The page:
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Local News

Family of dead Channahon dispatcher attempt to revive lawsuit alleging she did not kill herself

Will County investigators search through the apartment belonging to Samantha Harer on Feb. 13, 2018, after she died of a self-inflicted gunshot wound in Channahon.
Will County investigators search through the apartment belonging to Samantha Harer on Feb. 13, 2018, after she died of a self-inflicted gunshot wound in Channahon.

The parents of Samantha Harer, a Channahon woman found dead of a gunshot wound to the head in her apartment a little over a year ago, are trying to revive a lawsuit alleging her death actually was a homicide.

Last October, Heather and Kevin Harer sued Crest Hill police officer Felipe “Phil” Flores, who was dating their daughter and was the only other person in the apartment when their daughter died. The lawsuit also named the city of Crest Hill and the village of Channahon.

In December, the Will County Coroner’s Office announced that Harer’s death had been ruled a suicide. Paul Ciolino, a spokesman for the Harer family, said the parents were “extremely disappointed” with the ruling.

Ciolino said the lawsuit already had been dropped by that point. The attorney representing the parents at the time, Scott Kamin, was suspended from practicing law for three months the day after he filed the lawsuit on their behalf.

Jennifer Bonjean, the lawyer now representing the Harers, said they were in the dark about Kamin. A motion to dismiss was filed, but with Kamin suspended, he couldn’t communicate with the Harers, and they were unaware of the objection. They did not attend a Jan. 22 hearing, and the case was dismissed for want of prosecution.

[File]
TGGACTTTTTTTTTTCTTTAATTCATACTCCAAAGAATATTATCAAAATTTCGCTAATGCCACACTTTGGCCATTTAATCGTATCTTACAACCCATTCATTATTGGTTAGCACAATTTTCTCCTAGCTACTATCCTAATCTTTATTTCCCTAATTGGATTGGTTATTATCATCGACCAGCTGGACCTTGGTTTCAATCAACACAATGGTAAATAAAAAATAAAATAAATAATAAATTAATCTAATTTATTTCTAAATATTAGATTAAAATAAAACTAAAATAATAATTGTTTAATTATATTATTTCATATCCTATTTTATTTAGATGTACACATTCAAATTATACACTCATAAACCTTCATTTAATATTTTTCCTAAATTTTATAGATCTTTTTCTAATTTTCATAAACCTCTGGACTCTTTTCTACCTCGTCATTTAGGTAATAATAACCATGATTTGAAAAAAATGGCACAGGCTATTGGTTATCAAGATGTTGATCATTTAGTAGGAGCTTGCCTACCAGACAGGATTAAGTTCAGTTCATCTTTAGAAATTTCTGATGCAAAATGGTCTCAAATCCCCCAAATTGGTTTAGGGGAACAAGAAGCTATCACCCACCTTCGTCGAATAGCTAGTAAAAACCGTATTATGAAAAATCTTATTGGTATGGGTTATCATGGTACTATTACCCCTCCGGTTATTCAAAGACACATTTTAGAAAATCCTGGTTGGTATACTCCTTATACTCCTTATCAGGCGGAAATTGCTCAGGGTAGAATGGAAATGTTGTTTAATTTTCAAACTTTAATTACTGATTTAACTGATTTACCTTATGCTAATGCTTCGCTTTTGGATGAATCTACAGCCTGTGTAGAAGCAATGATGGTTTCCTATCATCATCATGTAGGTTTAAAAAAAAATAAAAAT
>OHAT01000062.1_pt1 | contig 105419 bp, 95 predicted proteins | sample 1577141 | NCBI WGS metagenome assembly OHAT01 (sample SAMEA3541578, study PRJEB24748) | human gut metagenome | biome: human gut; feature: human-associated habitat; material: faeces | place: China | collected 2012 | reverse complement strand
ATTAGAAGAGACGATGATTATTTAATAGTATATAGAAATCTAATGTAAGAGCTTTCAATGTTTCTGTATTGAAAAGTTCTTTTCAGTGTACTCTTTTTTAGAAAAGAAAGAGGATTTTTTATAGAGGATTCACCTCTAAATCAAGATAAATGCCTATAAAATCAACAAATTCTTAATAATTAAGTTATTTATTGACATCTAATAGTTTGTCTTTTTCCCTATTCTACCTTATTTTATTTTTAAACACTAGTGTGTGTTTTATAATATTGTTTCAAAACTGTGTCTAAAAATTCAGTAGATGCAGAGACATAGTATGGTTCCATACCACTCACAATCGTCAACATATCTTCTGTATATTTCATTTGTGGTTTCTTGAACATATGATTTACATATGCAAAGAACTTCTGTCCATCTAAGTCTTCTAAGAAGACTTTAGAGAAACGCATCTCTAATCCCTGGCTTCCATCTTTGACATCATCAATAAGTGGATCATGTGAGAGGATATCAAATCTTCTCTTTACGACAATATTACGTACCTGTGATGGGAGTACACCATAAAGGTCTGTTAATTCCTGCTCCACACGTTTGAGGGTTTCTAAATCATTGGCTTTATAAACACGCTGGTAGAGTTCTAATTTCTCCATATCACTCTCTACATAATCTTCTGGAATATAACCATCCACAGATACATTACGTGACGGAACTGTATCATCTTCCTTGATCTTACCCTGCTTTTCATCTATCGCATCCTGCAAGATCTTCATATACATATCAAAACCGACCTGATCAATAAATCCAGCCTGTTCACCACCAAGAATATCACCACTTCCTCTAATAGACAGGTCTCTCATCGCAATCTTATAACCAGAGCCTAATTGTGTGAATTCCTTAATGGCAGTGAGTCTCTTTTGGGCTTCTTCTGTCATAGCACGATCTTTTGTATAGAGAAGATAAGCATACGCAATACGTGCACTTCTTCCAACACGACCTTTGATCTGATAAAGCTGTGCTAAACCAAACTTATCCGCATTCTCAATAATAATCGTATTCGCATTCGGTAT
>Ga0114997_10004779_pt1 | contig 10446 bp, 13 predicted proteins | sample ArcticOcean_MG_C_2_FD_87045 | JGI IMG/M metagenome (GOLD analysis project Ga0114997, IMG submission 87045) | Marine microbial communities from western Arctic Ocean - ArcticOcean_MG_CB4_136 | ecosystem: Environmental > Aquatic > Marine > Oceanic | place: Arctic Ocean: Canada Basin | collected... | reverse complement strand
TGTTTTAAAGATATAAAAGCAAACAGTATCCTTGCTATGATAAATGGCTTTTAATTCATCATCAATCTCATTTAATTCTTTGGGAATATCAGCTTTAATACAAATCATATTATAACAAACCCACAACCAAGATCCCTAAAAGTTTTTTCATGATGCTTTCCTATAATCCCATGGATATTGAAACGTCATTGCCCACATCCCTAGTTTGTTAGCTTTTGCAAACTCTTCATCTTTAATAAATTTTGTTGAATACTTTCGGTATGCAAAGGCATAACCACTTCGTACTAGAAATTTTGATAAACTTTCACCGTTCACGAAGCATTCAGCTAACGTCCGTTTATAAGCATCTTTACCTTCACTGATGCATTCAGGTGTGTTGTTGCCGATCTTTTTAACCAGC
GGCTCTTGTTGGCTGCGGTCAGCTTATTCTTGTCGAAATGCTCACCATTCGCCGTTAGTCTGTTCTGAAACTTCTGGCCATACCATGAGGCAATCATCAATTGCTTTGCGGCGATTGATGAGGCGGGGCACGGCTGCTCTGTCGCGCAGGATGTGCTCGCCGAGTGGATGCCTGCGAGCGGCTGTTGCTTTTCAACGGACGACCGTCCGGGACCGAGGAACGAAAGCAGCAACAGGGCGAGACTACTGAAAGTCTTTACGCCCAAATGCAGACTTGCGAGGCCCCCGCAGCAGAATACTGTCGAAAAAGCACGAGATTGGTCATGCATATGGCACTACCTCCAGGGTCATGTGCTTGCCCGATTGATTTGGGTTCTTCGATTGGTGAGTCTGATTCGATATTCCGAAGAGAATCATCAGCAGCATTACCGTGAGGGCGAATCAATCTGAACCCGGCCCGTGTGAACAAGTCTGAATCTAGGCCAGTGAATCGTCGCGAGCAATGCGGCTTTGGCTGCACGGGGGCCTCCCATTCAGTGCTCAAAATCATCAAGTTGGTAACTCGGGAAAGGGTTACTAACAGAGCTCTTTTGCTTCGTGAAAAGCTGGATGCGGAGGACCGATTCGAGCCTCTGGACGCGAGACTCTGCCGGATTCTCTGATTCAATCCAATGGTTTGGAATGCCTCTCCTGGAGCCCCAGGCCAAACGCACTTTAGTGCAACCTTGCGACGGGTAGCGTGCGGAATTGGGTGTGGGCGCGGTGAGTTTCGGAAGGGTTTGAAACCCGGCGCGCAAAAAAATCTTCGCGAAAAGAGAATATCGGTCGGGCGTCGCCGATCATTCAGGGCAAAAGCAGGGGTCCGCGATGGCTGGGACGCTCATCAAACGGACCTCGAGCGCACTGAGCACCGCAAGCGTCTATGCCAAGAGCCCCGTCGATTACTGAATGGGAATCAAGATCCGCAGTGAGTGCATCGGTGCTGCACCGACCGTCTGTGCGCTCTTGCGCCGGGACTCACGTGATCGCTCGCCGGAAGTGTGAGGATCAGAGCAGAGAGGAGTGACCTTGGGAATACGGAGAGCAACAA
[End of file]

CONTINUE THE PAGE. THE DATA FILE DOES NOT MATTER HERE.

Bonjean added that despite some amendments made to the original filing, the main allegation of the original lawsuit remains the same: that Flores caused Harer’s death.

“The facts tend to show she did not take her own life,” Bonjean said.

She added that there were a number of key pieces of information about gun residue and blood spatter that the Harers did not know about before their original lawsuit was filed.

In the motion, Bonjean said the Harers learned that Flores had blood spatter on the clothing he was wearing. That information had been withheld from the Harers and, Bonjean argued, was inconsistent with what Flores said to the 911 operator. When Flores called 911, the operator asked whether he wanted to perform CPR, but he responded, “She’s not breathing. I can see brain matter.”

Bonjean also said investigators had not told the Harers about the neighbor who had heard their daughter yelling “Let me go” before she died that morning. Law enforcement also did not tell the Harers about their daughter being found nude with unexplained injuries to her body that morning.

She said the motion has been filed, and she anticipates it being amended.

“What they really wanted was a transparent investigation, but they didn’t get that,” Bonjean said.

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